Replicating Cloudflare Argo - Part 1

Cloudflare Argo is elegant, and I wanted to replicate it to learn how it works. While I’m still working towards fully understanding it, I’ve already learned a lot. Some of it I remember from taking Cisco classes in high school.

Cloudflare has a lot of servers all over the world. I don’t think they own any of the data centers they’re in, and I don’t believe they are a transit provider. These items led me to think I could build something similar on a smaller scale.

While scouring the internet for tips on setting up BIRD, I came across DN42. Now I have six servers around the world that are part of the DN42 network. My network is a mesh network design, and each node connects to the others over a WireGuard tunnel.

I have servers in the following locations:

  • New Jersey, USA
  • California, USA
  • Frankfurt, DE
  • London, UK
  • Tokyo, JP
  • Singapore

x6c network

So, I created the x6c network. I’m using BIRD with BGP and OSPF. While I’m still not 100% sure of what I’m doing, I believe I have an iBGP using OSPF to maintain the distance between each node. Our BIRD communities let other BIRD peers know some additional information to route traffic across the fastest routes.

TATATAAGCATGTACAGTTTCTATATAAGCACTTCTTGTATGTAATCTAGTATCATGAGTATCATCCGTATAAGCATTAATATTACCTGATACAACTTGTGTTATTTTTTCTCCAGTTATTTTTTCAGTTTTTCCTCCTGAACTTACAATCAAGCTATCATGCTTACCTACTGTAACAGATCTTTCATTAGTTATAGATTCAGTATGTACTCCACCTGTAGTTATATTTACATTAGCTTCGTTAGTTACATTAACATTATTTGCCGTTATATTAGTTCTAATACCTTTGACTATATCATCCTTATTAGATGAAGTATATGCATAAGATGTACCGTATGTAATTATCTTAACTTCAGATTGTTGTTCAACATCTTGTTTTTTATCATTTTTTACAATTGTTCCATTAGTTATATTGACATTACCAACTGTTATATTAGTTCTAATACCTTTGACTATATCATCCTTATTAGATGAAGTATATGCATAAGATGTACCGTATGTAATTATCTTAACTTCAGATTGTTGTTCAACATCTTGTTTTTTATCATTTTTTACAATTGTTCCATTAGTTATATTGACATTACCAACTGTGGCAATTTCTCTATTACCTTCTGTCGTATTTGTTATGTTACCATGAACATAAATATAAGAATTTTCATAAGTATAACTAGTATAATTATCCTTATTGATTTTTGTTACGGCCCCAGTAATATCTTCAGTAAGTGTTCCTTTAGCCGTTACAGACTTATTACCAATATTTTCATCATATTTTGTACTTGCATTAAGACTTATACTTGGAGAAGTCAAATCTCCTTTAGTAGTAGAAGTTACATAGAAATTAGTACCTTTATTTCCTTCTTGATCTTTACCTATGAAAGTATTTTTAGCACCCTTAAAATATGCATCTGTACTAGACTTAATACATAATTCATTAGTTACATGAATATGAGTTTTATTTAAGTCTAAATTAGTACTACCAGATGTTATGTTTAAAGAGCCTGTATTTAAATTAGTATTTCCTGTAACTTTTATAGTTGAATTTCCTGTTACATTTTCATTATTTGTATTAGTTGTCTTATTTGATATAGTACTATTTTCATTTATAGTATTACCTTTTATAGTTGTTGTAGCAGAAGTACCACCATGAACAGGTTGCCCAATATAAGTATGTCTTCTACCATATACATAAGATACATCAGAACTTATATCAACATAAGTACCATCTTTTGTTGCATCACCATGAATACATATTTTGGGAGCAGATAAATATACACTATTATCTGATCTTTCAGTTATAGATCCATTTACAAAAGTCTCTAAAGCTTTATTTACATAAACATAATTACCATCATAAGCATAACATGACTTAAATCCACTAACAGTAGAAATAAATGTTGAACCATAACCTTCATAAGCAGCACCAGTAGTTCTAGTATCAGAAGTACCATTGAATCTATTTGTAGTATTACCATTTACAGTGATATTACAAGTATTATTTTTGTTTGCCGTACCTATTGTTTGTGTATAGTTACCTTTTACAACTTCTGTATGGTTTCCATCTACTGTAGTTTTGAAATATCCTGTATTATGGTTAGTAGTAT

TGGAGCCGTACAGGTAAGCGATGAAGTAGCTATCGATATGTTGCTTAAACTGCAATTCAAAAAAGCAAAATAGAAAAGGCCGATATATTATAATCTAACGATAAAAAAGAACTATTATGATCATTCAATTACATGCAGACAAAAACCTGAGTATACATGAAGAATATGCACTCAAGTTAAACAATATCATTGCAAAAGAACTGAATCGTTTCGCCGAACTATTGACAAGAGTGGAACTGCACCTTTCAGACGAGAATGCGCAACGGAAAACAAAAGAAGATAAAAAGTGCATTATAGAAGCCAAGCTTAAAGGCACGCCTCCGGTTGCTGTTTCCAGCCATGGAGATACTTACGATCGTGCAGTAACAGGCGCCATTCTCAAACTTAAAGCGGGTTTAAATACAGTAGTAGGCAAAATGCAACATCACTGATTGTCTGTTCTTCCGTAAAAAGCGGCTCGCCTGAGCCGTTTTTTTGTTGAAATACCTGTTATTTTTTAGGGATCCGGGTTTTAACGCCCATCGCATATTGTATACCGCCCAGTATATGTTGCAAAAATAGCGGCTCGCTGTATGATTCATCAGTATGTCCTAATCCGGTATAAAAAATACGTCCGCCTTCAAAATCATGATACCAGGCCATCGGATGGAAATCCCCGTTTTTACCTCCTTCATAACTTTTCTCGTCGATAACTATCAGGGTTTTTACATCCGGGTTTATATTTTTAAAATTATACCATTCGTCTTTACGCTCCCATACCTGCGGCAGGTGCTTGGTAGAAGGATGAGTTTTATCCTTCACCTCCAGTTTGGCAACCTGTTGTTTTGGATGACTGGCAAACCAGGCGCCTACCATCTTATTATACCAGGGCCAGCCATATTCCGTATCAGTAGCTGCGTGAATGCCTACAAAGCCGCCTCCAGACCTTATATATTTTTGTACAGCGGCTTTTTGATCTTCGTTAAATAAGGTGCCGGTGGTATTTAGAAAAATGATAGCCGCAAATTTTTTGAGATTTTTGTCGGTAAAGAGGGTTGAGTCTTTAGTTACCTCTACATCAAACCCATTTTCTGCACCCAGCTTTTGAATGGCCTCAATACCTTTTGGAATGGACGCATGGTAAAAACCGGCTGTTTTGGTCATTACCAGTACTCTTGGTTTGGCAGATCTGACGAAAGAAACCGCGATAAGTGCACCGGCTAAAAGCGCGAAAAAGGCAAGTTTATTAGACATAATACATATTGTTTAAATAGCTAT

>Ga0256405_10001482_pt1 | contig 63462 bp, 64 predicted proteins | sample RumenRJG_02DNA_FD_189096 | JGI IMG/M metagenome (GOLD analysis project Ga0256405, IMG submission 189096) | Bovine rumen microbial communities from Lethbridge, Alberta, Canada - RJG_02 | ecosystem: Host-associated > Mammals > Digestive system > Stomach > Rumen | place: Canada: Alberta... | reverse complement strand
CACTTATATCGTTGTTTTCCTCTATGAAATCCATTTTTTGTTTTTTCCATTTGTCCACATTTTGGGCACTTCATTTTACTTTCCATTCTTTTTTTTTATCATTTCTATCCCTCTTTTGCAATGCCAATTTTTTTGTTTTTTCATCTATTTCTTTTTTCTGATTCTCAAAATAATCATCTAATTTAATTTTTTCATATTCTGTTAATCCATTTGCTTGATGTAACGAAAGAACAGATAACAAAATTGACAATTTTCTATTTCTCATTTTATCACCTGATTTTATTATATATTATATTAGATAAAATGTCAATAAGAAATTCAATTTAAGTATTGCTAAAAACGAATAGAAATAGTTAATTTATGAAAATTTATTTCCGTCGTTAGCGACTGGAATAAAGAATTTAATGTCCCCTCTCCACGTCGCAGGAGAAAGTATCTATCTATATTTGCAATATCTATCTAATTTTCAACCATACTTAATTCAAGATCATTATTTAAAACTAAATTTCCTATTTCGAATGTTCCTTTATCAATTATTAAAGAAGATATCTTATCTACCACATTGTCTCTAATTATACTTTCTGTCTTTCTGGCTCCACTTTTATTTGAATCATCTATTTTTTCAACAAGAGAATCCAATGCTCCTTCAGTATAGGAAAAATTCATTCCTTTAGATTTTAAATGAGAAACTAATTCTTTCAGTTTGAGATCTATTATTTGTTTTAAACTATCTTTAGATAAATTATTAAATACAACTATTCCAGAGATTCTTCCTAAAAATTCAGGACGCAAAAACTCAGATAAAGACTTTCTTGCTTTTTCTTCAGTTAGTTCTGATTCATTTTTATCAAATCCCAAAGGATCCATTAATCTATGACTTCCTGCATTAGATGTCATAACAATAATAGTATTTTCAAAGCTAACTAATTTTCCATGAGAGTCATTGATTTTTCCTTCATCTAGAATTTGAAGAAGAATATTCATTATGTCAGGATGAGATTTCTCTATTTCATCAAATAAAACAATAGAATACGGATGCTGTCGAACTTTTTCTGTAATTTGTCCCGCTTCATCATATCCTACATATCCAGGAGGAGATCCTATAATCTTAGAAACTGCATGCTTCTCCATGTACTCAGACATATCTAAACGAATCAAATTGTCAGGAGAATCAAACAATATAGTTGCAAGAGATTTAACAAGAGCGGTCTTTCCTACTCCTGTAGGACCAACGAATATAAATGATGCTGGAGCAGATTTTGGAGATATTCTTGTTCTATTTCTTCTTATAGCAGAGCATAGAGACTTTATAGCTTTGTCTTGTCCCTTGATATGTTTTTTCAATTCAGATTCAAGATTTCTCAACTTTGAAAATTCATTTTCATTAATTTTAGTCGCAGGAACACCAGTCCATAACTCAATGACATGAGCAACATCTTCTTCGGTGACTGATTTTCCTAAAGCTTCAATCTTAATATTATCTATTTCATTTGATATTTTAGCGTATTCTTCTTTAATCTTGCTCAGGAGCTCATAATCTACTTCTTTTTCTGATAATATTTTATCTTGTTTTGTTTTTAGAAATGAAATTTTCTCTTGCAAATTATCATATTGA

I’m not using powerful servers and have limited bandwidth, but I have seen minor performance improvements. My network could route around slower portions of the internet if needed. My ping times from Newark to Singapore are about 17ms faster.

Multipath Interdomain Routing

If you do a search for MIRO on Google Scholar you’ll find a lot of papers on this topic. So, it seems as though this isn’t a revolutionary idea developed by Cloudflare (which they never claimed it was). The Cloudflare network probably does allow them to do this much better than others because they have so many POPs around the world.